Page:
Tuesday, April 9, 2013

Religious Use of Elephants in Ancient Sri Lanka (Research Paper)

Citation: Wisumperuma, D. 2012, Religious Use of Elephants in Ancient Sri Lanka, Gajah, 37, pp. 16-21.


The religious use of elephants in Sri Lanka has its origins in the early period of Buddhism in Sri Lanka. The oldest record of the use of elephants in Buddhist religious processions and festivals in Sri Lanka dates back to 3rd century BCE, when Buddhism was introduced to the Island. The oldest record of the use of elephants to draw a chariot with the Tooth Relic in a procession is from early 14th century CE, centuries prior to the commencement of the Kandy Esala Perahera in the 18th century. Elephants used for religious purposes during the early periods were mostly state elephants belonging to the king and in some cases the royal or Mangala elephant. However a number of elephants were used in religious festivals later and that perhaps required more elephants from other sources. The first recorded donation of an elephant to a temple took place in the early 1st century CE. This could be a continuation of a former tradition. Offering of elephants to temples are frequently mentioned in historical sources since 14th century CE.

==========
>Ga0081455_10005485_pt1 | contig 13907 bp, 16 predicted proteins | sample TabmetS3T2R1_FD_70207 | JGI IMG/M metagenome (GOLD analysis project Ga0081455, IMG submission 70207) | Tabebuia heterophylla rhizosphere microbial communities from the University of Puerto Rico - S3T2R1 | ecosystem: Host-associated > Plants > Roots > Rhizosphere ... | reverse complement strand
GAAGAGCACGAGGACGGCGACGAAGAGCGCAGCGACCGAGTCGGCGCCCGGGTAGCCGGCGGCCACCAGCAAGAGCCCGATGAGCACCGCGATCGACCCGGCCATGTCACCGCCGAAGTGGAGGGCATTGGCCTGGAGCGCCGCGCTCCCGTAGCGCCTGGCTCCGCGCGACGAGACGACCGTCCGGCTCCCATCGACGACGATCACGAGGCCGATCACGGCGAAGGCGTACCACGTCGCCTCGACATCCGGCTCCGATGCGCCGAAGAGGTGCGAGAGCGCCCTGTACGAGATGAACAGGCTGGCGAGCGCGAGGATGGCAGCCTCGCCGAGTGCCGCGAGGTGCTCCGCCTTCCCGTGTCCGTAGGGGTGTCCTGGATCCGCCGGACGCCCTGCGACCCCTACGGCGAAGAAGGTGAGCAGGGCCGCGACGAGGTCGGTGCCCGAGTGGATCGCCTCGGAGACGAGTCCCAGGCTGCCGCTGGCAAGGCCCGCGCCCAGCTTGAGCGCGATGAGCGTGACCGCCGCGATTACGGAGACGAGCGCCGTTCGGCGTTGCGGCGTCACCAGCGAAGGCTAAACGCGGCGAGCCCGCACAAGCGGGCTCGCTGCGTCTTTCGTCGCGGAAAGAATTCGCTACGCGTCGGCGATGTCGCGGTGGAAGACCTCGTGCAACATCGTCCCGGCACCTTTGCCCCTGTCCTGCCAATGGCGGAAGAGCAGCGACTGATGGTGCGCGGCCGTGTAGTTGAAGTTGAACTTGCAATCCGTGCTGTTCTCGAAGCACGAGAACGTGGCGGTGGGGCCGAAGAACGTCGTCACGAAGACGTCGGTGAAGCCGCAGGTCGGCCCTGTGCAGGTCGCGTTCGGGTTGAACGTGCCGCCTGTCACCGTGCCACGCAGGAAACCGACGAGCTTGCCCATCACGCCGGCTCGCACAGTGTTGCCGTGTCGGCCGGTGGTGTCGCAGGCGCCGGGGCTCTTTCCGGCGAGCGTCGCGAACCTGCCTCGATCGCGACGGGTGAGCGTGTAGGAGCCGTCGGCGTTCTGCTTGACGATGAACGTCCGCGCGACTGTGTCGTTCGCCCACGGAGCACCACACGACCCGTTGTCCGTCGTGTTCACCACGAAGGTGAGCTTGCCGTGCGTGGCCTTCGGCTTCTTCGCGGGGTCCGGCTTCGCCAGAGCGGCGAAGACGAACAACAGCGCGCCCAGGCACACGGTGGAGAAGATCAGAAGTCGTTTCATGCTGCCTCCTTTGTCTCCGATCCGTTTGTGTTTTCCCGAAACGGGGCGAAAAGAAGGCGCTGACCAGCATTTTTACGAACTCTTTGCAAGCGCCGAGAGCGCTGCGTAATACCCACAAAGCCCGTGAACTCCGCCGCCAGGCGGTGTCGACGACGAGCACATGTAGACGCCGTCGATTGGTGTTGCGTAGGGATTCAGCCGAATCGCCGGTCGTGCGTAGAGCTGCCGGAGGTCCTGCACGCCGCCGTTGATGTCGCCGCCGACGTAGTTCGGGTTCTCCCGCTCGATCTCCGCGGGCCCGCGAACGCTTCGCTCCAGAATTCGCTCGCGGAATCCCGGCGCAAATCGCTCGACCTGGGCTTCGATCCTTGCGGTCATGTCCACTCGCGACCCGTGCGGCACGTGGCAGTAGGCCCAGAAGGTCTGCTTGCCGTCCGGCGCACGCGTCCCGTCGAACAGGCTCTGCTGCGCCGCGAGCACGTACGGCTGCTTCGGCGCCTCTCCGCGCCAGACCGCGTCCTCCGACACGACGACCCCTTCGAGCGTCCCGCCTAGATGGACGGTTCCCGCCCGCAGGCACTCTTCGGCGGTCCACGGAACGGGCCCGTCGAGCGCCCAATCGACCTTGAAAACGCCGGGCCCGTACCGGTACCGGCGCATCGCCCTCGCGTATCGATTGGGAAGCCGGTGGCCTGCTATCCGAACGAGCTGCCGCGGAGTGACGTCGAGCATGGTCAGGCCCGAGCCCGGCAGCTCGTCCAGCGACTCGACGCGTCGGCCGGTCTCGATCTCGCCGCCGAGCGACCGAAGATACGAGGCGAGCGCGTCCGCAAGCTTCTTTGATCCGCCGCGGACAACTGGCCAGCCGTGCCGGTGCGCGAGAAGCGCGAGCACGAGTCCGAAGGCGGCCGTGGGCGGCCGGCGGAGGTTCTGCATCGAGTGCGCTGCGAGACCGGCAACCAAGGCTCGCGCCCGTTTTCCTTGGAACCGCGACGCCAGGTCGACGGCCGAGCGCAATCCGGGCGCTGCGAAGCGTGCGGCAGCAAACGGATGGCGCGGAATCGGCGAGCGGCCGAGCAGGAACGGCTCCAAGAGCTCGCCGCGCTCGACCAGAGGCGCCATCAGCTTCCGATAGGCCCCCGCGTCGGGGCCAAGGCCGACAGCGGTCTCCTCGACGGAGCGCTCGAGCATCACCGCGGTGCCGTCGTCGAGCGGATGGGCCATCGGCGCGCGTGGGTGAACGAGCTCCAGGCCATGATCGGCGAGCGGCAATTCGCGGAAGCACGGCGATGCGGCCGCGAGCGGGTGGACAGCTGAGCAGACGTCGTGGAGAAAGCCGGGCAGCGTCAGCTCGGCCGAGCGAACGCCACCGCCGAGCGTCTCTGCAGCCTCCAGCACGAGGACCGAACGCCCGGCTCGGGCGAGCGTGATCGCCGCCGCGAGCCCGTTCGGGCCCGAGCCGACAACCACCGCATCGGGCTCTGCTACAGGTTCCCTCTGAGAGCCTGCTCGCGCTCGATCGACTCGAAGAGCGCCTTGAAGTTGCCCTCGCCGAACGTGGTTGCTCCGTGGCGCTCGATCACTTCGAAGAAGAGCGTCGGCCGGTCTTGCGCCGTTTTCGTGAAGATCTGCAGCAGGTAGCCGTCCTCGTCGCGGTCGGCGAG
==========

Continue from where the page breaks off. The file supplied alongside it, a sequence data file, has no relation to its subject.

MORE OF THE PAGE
Full paper (PDF): http://www.asesg.org/PDFfiles/2013/Gajah%2037/37-16-Wisumperuma.pdf

Contents page: http://www.asesg.org/gajah37.htm

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